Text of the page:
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The great composer Beethoven reportedly counted exactly 60 coffee beans to make his cup of coffee. We don’t know how Beethoven brewed his coffee or how much water he used. His brew ratio remains a mystery.
When we asked how many coffee beans are used per cup, there isn’t a straightforward answer. This is because coffee beans can vary in species, shape, size, age, and roast. The amount of coffee you use also depends on the brewing technique and the brew ratio. Just counting the number of coffee beans will not give you a consistently good-tasting cup of coffee.
However, if you want a ballpark figure to answer the question of how many coffee beans per cup, then we need to make some assumptions. Let us say you want to make one 8 oz cup of coffee with a brew ratio of 1:15 (see below for more information on the brew ratio).
In this case, you need 15.8 g of coffee.
Assume that the weight of one medium roast Arabica coffee bean is 0.14 g (I weighed 100 coffee beans to calculate this weight).
The number of coffee beans required to make one 8 oz cup of coffee is therefore
15.8/0.14 = 113
You need about 113 medium roast coffee beans to make one 8 oz (237 ml) cup of coffee!
It seems that Beethoven liked his coffee a bit weaker or used less water for his brew.
If this calculation was all that there was to this article then it wouldn’t be very long. Consequently, we are going to expand a little further on the topics of coffee brew ratios and whether you need to weigh coffee beans or coffee grounds.
The Golden Ratio?
In mathematics, two quantities have a golden ratio if their ratio is the same as the ratio of their sum to the larger of the two quantities. Confused?
If there is quantity a and quantity b where a is greater than b. The ratio a/b is the same as the ratio of (a+b)/a
OK. The mathematics lesson is over!
We are talking about coffee in this post and the golden ratio has a different meaning. The golden ratio is supposedly the perfect brew ratio of coffee grounds to water to create the best-tasting coffee. It doesn’t exist for at least three reasons.
1. The ‘perfect cup of coffee’ is whatever suits your taste. No one can say that you are wrong if the coffee you brew is perfect for you.
2. Some people seem to have confused the Specialty Coffee Association’s (SCA) ‘Golden Cup’ standard and misinterpreted it as a ‘Golden Ratio’.
3. The coffee to water brew ratio can vary depending upon the type of coffee and the coffee brewing method. If it can vary then it isn’t a ‘golden ratio’.
The SCA ‘Golden Cup’ standard is a standard for a cup of coffee after it has been brewed. In particular, the standard states
Coffee shall exhibit a brew strength, measured in Total Dissolved Solids, of 11.5 to 13.5 grams per liter, corresponding to 1.15 to 1.35 “percent” on the SCA Brewing Control Chart, resulting from a solubles extraction yield of 18 to 22 percent*.
The SCA does have a coffee to water brew ratio standard for cupping and it is about 1:18. The standard is stated as follows:
When cupping, the ratio of 8.25 grams (whole bean) coffee (± 0.25 grams), to 5.07 fluid ounces (150 ml) water shall be used.
Divide 150 ml by 8.25 g and you get 18.18 which is about 18 and the brew ratio is 1:18.
There are some coffee to water brew ratios that have been shown to make a good cup of coffee and have been accepted as de facto standards. A brew ratio is also known as coffee to water ratio.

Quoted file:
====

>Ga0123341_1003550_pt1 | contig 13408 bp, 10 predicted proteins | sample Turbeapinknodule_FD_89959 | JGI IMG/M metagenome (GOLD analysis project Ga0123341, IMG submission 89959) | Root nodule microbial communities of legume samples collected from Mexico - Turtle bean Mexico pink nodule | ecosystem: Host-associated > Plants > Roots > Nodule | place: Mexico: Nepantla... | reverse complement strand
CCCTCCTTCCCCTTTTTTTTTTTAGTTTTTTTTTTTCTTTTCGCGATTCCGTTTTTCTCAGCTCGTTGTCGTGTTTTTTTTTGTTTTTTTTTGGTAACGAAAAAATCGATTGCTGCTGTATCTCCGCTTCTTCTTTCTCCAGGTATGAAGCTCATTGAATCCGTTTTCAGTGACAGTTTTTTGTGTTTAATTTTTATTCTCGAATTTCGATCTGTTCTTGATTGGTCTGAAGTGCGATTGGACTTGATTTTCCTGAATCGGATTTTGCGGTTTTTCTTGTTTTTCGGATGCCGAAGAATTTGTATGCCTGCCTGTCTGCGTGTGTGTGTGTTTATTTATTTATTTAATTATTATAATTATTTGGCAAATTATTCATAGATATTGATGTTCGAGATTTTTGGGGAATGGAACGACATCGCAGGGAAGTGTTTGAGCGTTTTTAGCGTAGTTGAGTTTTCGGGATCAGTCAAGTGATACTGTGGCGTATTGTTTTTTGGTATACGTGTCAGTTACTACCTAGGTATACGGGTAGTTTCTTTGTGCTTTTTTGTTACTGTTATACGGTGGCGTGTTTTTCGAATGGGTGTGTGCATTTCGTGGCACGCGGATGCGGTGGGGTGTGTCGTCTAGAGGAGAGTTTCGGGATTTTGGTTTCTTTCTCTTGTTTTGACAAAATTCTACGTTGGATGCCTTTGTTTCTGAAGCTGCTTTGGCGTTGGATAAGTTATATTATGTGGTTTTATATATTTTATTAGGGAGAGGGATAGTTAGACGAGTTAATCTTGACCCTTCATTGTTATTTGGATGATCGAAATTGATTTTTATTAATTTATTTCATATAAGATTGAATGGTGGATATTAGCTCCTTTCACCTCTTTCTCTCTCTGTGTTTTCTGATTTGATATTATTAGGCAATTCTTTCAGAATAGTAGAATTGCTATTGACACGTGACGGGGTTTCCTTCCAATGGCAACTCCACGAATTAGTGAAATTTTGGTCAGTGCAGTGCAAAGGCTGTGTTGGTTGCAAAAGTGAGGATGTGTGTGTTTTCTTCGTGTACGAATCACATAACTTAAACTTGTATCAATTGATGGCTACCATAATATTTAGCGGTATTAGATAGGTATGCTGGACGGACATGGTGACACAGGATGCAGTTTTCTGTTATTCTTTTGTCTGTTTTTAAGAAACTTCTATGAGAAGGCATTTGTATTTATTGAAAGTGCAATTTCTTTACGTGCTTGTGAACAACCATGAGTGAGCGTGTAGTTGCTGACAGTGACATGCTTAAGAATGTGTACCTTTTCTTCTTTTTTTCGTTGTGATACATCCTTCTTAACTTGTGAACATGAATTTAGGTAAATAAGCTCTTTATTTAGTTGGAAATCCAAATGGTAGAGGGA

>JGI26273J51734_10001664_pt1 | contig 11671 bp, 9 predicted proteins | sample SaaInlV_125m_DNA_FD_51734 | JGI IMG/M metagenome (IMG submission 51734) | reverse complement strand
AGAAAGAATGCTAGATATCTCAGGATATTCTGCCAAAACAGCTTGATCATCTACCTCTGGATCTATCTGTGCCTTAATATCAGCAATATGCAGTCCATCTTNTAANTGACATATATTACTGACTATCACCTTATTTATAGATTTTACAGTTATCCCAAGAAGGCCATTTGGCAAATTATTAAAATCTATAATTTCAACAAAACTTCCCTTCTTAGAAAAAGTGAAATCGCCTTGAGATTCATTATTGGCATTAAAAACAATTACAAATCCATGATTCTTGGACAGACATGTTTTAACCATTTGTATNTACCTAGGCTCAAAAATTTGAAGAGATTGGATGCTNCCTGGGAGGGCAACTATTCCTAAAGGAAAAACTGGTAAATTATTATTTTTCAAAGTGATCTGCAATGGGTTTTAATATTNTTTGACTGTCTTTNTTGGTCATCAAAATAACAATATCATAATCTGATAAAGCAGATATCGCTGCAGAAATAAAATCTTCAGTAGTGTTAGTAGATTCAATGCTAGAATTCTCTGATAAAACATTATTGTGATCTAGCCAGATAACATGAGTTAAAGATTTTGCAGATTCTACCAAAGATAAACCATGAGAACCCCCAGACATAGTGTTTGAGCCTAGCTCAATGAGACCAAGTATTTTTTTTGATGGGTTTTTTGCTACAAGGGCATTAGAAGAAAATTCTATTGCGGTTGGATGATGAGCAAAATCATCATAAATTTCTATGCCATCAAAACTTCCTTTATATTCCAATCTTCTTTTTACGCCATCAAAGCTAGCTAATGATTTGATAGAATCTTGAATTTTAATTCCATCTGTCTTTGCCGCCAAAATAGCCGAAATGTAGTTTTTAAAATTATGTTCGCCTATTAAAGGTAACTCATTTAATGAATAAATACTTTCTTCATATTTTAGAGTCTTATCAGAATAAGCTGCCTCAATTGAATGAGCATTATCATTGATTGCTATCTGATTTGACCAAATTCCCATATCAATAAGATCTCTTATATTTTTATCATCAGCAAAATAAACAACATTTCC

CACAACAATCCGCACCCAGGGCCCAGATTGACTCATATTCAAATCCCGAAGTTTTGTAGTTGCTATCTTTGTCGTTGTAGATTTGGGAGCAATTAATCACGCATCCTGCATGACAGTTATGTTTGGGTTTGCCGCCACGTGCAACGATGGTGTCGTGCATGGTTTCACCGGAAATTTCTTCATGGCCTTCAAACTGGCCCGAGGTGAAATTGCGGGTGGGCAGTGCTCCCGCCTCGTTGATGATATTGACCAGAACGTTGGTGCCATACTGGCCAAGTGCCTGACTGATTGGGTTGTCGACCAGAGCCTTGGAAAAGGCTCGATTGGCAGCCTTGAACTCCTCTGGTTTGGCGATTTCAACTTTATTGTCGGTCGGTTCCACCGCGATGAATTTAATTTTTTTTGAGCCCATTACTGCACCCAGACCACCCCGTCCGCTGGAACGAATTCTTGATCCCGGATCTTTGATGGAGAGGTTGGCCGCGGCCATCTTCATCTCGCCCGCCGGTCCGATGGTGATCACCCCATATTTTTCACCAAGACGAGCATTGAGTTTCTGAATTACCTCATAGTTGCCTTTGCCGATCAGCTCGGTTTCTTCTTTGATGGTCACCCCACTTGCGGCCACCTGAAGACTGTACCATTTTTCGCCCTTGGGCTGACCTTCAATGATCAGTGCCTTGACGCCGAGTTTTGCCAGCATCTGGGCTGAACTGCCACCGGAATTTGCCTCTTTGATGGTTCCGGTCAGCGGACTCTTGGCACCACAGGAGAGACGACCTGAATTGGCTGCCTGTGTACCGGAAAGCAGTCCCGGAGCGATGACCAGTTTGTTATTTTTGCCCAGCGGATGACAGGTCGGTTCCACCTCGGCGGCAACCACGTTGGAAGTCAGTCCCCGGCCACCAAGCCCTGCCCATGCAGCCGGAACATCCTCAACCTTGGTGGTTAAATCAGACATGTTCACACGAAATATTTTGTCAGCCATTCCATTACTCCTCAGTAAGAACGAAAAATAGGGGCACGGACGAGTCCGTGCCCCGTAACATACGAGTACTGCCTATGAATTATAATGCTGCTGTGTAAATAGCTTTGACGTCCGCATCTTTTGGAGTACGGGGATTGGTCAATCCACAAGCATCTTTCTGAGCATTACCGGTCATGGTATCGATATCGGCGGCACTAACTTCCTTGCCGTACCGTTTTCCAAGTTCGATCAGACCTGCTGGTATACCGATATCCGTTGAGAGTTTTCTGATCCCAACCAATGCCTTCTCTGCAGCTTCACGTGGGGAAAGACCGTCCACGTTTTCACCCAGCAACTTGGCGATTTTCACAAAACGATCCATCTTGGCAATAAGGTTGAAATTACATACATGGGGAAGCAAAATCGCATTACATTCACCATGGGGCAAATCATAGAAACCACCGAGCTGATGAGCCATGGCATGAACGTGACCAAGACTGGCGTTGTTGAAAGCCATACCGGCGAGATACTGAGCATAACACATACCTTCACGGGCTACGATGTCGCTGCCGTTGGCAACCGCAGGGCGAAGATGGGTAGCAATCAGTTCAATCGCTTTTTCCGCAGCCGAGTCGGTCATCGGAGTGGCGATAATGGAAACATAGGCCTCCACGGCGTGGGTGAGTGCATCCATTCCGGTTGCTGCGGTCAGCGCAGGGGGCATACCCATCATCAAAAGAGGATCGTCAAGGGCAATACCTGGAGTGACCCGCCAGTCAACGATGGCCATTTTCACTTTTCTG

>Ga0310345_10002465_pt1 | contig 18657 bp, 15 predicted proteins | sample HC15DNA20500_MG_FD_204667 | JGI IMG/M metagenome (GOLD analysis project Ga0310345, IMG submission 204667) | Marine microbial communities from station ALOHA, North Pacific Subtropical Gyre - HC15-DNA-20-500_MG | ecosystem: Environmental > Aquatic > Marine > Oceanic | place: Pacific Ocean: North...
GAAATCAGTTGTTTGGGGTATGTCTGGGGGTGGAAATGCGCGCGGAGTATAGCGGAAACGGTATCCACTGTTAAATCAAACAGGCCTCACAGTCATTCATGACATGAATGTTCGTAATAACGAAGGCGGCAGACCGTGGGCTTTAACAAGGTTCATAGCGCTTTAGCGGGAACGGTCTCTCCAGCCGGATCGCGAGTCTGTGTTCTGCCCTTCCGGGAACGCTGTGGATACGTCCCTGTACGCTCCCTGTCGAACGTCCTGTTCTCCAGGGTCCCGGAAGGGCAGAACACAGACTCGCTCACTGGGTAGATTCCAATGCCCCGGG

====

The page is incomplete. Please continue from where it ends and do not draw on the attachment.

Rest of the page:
Too much water or too little coffee will over-extract the coffee, making the resulting coffee unbalanced, watery, dull, and bitter. Too little water or too much coffee will under-extract the coffee making the resulting coffee unbalanced, strong, and sour.
These commonly used coffee to water ratios use enough coffee and water to brew a balanced, flavorsome coffee without being overpowering.
The most often used ‘Golden Ratio’ is 1 gram of coffee for every 18 g of water and this is base on the SCA cupping standard. Brew ratios are usually written as 1:15 and 1:18 which means that 1 part of coffee is added to 15 parts or 18 parts of water respectively.
Did you know that a dilution ratio written as 1:15 can also be written as a dilution fraction of 1/16? We are saying that 1 part added to 15 parts gives a total of 16 parts. The ratio 1:15 means 1 part added to 15 parts and the fraction 1/16 means 1 part in a total of 16 parts. Hence 1:15 and 1/16 are the same thing.
The word ‘part’ could be any measure you prefer. It could be grams, ounces, milliliters, or fluid ounces. Most of the time coffee and water are measured by weight but volume can also be used. Water can be measured as volume or as weight because 1 ml of water weighs approximately 1 g.
Which Brew Ratio is the Best?
It is your taste palate so you can find out the best brew ratio yourself by trial and error. However, here is what you may experience with some of the common brew ratios.
The 1:15 brew ratio uses less water which means that fewer aromatic and flavorsome compounds will be extracted from the coffee. Your cup of coffee will be strong, concentrated, rich, and acidic.
The 1:18 brew ratio uses more water which means that more aromatic compounds will be extracted from the coffee. This will result in a cup of coffee that is less strong than a 1:15 ratio, balanced, flavorsome, and slightly acidic.
The 1:16 and 1:17 brew ratios are between the 1:15 and 1:18 brew ratios in terms of strength, flavor, and acidity.
The brew ratio for you is up to you! Brew, explore, and discover your favorite brew ratio! It doesn’t mean you have to stick with the same ratio every single time.
In any case, the flavor and results of your coffee will also depend on other factors such as the brewing method (e.g. espresso, filter, drip) and the coffee beans.
How to use the brew ratios to make coffee?
Most coffee mugs have a volume of 11 fluid oz or 15 fluid oz but you don’t usually fill it to the brim. Consequently, you usually aim to make about 8 fluid oz of coffee to fit in your coffee mug.
What is the difference between ounce (oz) and fluid ounce (fl. oz)? An ounce (oz) is used to measure weight and a fluid ounce (fl. oz) is used to measure volume.
How to find your coffee to water brew ratio for one 8 fluid oz coffee.